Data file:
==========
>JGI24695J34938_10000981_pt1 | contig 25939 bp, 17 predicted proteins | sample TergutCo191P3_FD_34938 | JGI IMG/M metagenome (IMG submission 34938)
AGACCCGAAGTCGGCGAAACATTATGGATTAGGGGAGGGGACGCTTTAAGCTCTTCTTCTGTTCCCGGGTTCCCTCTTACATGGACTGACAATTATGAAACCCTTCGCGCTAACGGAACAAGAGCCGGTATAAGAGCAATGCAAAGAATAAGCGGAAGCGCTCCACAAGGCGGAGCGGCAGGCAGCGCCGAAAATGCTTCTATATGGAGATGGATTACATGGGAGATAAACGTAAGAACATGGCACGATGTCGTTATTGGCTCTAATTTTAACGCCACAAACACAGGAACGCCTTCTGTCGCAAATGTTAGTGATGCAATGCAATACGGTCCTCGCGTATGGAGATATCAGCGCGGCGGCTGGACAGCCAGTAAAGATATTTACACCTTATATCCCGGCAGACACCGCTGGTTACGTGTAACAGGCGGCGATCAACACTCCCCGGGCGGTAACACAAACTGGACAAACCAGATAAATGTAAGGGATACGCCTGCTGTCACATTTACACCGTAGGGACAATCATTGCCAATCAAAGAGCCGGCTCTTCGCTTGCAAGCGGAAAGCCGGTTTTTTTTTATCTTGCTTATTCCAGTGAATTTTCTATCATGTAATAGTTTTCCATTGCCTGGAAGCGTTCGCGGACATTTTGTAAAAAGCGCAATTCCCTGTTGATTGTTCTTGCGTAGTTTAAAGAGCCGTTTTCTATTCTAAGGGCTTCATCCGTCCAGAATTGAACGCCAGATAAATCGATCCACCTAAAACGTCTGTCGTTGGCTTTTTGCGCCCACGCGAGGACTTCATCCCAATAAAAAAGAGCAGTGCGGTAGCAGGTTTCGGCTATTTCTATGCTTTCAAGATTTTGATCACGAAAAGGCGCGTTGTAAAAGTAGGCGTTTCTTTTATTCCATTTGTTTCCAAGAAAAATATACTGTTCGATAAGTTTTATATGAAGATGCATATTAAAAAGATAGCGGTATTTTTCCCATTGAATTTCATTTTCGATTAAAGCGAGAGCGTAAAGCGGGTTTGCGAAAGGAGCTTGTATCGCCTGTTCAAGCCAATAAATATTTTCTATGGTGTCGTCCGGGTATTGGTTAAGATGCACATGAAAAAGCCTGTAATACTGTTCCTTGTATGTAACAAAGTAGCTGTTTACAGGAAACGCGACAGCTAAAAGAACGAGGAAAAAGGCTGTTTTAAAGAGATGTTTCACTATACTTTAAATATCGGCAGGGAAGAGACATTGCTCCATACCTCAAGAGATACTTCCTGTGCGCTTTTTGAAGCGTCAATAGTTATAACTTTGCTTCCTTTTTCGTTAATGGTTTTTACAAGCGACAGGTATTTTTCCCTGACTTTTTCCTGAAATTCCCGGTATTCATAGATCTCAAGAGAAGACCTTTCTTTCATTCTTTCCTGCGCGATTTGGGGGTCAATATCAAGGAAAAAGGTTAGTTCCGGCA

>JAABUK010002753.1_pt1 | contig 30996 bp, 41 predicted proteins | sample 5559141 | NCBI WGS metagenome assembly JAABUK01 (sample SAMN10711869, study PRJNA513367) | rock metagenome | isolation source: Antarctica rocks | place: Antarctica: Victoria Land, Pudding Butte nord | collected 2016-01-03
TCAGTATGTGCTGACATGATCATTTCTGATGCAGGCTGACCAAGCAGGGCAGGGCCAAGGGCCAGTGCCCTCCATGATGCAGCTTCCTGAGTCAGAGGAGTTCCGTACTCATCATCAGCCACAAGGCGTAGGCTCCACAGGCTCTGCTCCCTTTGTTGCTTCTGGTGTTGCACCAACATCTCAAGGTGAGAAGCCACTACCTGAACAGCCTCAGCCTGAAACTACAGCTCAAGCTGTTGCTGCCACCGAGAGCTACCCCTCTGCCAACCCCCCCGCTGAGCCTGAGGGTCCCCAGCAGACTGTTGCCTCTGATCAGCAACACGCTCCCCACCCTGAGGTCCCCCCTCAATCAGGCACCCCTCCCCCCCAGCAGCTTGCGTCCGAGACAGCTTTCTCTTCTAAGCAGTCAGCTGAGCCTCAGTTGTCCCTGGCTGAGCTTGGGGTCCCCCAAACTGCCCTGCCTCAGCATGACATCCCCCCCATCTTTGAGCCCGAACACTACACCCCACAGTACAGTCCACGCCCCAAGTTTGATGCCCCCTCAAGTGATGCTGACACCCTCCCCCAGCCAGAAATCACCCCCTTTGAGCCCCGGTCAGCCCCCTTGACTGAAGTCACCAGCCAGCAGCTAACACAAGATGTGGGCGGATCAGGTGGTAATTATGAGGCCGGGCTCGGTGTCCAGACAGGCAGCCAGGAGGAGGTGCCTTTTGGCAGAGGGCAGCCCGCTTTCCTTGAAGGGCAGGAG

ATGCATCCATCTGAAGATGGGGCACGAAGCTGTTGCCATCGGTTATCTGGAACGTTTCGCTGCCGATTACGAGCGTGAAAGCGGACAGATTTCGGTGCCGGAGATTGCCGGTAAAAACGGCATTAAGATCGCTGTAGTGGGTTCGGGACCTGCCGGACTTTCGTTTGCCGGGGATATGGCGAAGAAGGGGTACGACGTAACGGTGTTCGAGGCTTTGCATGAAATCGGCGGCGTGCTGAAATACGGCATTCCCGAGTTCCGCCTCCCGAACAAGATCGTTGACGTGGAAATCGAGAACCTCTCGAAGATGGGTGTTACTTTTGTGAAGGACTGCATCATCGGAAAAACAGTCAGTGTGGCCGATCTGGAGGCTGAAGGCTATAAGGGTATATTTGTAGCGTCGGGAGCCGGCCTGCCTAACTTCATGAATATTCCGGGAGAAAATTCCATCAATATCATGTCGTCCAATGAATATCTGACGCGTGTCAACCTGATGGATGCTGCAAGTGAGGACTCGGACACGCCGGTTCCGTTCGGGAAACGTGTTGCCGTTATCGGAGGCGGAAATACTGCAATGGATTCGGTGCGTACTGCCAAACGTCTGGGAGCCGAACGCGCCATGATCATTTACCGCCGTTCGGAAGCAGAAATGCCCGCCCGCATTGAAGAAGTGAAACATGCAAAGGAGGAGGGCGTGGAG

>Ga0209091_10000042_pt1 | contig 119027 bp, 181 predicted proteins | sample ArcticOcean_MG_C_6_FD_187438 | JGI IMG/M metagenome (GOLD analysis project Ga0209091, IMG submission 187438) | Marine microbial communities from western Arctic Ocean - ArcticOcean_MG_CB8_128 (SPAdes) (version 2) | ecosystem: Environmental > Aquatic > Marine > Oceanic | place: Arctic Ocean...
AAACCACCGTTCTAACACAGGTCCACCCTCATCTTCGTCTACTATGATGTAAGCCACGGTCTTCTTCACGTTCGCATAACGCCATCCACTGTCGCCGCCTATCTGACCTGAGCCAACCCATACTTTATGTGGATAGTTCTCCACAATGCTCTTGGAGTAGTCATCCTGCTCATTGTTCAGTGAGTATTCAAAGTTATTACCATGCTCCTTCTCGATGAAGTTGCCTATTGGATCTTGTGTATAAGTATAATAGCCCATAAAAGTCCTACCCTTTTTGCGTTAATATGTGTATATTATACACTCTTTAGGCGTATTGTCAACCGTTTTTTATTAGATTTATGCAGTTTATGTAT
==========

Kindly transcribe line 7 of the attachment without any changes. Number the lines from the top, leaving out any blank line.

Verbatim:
AAACCACCGTTCTAACACAGGTCCACCCTCATCTTCGTCTACTATGATGTAAGCCACGGTCTTCTTCACGTTCGCATAACGCCATCCACTGTCGCCGCCTATCTGACCTGAGCCAACCCATACTTTATGTGGATAGTTCTCCACAATGCTCTTGGAGTAGTCATCCTGCTCATTGTTCAGTGAGTATTCAAAGTTATTACCATGCTCCTTCTCGATGAAGTTGCCTATTGGATCTTGTGTATAAGTATAATAGCCCATAAAAGTCCTACCCTTTTTGCGTTAATATGTGTATATTATACACTCTTTAGGCGTATTGTCAACCGTTTTTTATTAGATTTATGCAGTTTATGTAT